Liu Neng is currently professor and PhD supervisor at Beijing University’s sociology department, and deputy director of Center for Sociological Research and Development Studies, Beijing University. He received his PhD in sociology from Beijing University at 1998, and BA and MA in sociology from Nankai University [Tianjin, China]. His main research interests include: social movements, urban studies, deviance and social problems, and youth studies. His most influential academic publications include: “Grievance Interpretation, Mobilization Structure, and Rational Choice: On the Future of Chinese Urban Collective Actions” Open Times, 2004; “AIDS, Stigma, and Social Discrimination” Chinese Sociological Review, 2006; “Collective Actions in Changing Contemporary Chinese Society: An Overview of Three Waves of Collective Actions in the Last Three Decades”. Academia Bimestris, 2009 (4): 146-152;Perceiving Local Governmental Processes from a Social Network and a Hierarchical Perspective: A Case Study of North Town Social Sciences Litterature Press, Beijing, 2008. The Strength of Alliance. Beijing: Peking University Press, 2012 ; with Di, Lei, “Social Interactions and Community Identity in a Heterogeneous Residential Enclave in Suburban Beijing: The Case Study of Sha Village”. Journal of Harbin Institute of Technology (Social Sciences Edition), 2014 (2): 25-29.

10:05 am-10:50 am: Lilian Mathieu, Research Director at CNRS, Centre Max Weber: Material struggles as struggles for recognition

The analysis current called "new social movements" has been developed in Europe from the 1970s on an assumption: that "materialist" causes driven by the labor movement and claims like the improvement of living conditions would be condemned to disappear and to be replaced by unprecedent "post-materialist" causes more based on identity or moral issues. This way to oppose - but also to rank - claims of social movements appears incorrect today. Contributions by recognition philosphies as an attentive study of social conflicts (past as present) shows that material demands and dignity requests are inseparable.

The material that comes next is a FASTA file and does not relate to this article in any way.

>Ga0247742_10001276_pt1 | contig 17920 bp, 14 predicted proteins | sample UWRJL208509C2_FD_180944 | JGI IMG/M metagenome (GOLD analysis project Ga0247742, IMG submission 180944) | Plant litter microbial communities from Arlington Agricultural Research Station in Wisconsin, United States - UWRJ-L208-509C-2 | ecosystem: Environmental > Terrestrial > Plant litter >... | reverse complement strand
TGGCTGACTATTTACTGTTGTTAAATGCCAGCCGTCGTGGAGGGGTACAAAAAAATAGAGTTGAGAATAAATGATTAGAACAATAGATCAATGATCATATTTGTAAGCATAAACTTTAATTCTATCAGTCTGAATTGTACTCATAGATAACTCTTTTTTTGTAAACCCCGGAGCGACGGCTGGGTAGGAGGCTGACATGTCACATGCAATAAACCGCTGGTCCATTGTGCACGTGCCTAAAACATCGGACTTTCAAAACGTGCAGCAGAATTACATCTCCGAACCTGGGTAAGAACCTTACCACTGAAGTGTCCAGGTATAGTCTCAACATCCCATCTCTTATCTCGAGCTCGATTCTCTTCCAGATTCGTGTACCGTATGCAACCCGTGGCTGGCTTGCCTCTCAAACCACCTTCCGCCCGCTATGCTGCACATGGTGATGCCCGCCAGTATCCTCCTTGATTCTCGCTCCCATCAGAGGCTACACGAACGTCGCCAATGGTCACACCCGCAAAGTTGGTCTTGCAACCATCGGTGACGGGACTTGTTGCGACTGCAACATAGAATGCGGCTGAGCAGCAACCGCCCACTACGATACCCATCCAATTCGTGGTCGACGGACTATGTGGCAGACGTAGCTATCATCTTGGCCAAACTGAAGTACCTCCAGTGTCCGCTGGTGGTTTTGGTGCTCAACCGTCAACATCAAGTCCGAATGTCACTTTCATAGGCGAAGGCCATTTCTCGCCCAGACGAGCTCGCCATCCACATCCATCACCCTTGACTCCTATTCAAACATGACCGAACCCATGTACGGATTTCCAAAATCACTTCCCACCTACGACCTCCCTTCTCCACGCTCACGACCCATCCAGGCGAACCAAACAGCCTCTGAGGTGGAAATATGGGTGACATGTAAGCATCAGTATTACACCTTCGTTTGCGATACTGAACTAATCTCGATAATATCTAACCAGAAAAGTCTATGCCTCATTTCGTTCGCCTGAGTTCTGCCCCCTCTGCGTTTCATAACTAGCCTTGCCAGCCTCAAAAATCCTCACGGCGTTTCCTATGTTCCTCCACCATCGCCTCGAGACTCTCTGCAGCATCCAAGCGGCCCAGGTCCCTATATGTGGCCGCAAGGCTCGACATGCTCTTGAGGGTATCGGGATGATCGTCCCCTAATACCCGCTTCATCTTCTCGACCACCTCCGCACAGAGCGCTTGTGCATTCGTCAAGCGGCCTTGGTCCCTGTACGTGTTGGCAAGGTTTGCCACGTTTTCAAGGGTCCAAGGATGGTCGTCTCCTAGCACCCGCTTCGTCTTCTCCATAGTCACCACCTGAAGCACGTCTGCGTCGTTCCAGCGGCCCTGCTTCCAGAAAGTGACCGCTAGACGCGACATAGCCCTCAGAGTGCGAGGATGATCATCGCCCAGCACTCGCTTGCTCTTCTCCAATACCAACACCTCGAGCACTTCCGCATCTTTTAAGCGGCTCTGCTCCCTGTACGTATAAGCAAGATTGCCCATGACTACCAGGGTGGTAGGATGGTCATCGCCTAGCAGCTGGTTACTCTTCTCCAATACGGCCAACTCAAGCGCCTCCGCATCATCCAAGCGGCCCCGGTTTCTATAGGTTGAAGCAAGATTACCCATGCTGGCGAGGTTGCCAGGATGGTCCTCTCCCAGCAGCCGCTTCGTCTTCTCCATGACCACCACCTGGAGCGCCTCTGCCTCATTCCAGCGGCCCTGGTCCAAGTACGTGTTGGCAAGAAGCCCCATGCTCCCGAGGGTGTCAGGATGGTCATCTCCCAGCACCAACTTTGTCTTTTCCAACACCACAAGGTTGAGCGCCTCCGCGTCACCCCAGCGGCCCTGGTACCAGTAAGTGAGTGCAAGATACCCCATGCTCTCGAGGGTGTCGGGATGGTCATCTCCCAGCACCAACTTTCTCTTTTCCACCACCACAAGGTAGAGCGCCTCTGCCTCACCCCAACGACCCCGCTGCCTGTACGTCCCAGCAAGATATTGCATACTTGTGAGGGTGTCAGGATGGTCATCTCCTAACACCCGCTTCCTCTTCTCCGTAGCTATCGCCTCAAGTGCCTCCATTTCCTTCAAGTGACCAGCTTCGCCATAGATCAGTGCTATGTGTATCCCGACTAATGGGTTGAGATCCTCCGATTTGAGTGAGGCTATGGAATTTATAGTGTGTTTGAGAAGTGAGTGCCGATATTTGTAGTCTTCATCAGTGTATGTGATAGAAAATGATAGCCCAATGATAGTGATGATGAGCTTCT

Lilian Mathieu is sociologist and Research Director at the CNRS (Centre Max Weber, ENS de Lyon). Specialized on social movements, he has published La Démocratie protestataire. Mouvements sociaux et politique aujourd’hui (Presses de Sciences Po, 2011), L’Espace des mouvements sociaux (Le Croquant, 2012) and La Fin du tapin. Sociologie de la croisade pour l’abolition de la prostitution (François Bourin, 2014).

11:00 am-11:45 am : Sophie Béroud, Assistant Professor, Department of political sciences,University Lyon 2, Triangle : Workers, conflicts and mobilizations in Europe


The hypothesis of a decline of the strikes, especially in the industrial sector, has become a dominant reading frame in France since the late 1980s. Deep restructuring of the production structure, via the reduction of some parts of the industry, the development of outsourcing, the destabilization of work collectives and the diffusion of precarious jobs are phenomena that fuel the idea of a strong tendency to reflux and the marginalization of the strike practice in the private sector. We show in this paper that the reality is more complex. Strikes have not disappeared from the private sector, even if they have changed. Other sectors, such as trade, are experiencing unprecedented struggles, led notably by precarious workers.

Sophie Béroud is a Lecturer in political science in the University of Lyon 2 and member of Triangle Centre for research (UMR 5206, ENS-LSH, IEP, Lyon 2). She is a specialist in the study of strikes and in the contemporary transformation of French trade unionism. Among her last publications : «Une campagne de syndicalisation au féminin. Une expérience militante dans le secteur de l'aide à domicile », Travail, genre et société, n°30, 2013/2, pp. 111-128 ; « Perspectives critiques sur la participation dans le monde du travail : éléments de repérage et de discussion », Participations, vol. 1, n°5, 2013, pp. 5-32 ; « The organization of the unemployed in Spain : local and fragmented dynamics » in Didier Chabanet, Jean Faniel, ed., The Mobilization of the unemployed in Europe : from acquiescence to protest ?, Palgrave Macmillan, 2012 p.155-174 ; Quand le travail se précarise, quelles résistances collectives ?, Paris, La Dispute, 2009 (co-direction avec Paul Bouffartigue).

11:45 am-12:45 pm: Discussion by Camille Hamidi, Assistant Professor, Department of political sciences, Triangle, University Lyon 2 


Program PDF